TAX POLICY BY GIMMICK
February 2, 2005
Steve Moore (Cato Institute) proposed his own form of a voluntary, 20 percent tax in a Jan. 27 Wall Street Journal article. Under Moore's proposal, taxpayers would have a choice of paying income taxes under the current system, or under his flat-rate tax.
Although Moore calls it an alternative minimum tax, Bruce Bartlett, a senior fellow with the National Center for Policy Analysis, says that it would actually set up yet a third tax system. And Moore did not actually say what would be taxed, although he implies that it would be adjusted gross income (AGI).
Gross income, as Moore defined it in a 1997 version of his proposal, would have included not only such things as wages, but gifts and bequests and government benefits, which are nontaxable under current law. All capital gains and interest would be fully taxable, presumably including municipal bond interest, which has always been nontaxable. People would be taxed on contributions to Individual Retirement Accounts and 401(k) accounts, alimony payments and many other things that are now excluded from AGI.
Bartlett says the tax could more accurately be called a "max-tax" because most taxpayers would pay more under this proposal:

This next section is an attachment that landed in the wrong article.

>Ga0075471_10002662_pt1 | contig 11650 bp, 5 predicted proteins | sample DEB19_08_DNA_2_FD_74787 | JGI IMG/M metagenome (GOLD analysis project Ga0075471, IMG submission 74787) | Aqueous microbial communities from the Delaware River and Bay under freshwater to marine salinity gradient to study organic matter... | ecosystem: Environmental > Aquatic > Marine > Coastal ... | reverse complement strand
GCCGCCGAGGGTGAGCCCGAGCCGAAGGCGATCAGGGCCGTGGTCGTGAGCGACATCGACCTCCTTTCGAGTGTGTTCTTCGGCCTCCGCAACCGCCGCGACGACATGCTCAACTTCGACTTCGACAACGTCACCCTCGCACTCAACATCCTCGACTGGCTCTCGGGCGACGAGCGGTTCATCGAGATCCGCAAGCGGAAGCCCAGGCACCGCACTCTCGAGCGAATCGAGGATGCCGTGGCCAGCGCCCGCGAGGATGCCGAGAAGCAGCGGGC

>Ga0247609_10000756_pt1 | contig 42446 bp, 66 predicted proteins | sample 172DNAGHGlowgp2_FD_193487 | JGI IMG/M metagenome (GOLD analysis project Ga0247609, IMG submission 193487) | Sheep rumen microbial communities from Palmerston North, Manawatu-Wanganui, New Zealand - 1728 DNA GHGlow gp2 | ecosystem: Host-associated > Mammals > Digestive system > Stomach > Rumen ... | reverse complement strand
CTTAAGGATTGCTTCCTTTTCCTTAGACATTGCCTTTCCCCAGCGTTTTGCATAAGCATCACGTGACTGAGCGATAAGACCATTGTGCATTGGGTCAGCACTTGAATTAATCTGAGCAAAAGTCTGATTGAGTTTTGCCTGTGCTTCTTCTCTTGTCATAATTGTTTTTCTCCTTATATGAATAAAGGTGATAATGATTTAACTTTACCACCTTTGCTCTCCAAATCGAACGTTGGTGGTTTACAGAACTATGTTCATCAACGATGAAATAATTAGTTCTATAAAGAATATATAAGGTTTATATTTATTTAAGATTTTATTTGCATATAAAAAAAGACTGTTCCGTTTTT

- Looking at the Internal Revenue Service's published data for tax year 2002, it appears as if the only ones who would benefit are those making more than $200,000 per year; they are the only ones with an effective rate over 20 percent.
- Even those with incomes between $100,000 and $200,000 would not benefit because they now pay an average rate of 16.6 percent.
- Moore says that once people have chosen the new max-tax system, they could never go back; this means that they must be concerned not just with how the new system would affect them today, but forever.
There are many technical problems with the max-tax and it is simply not a serious idea, says Bartlett.
Source: Bruce Bartlett, "Tax Policy by Gimmick," National Center for Policy Analysis, February 2, 2005.
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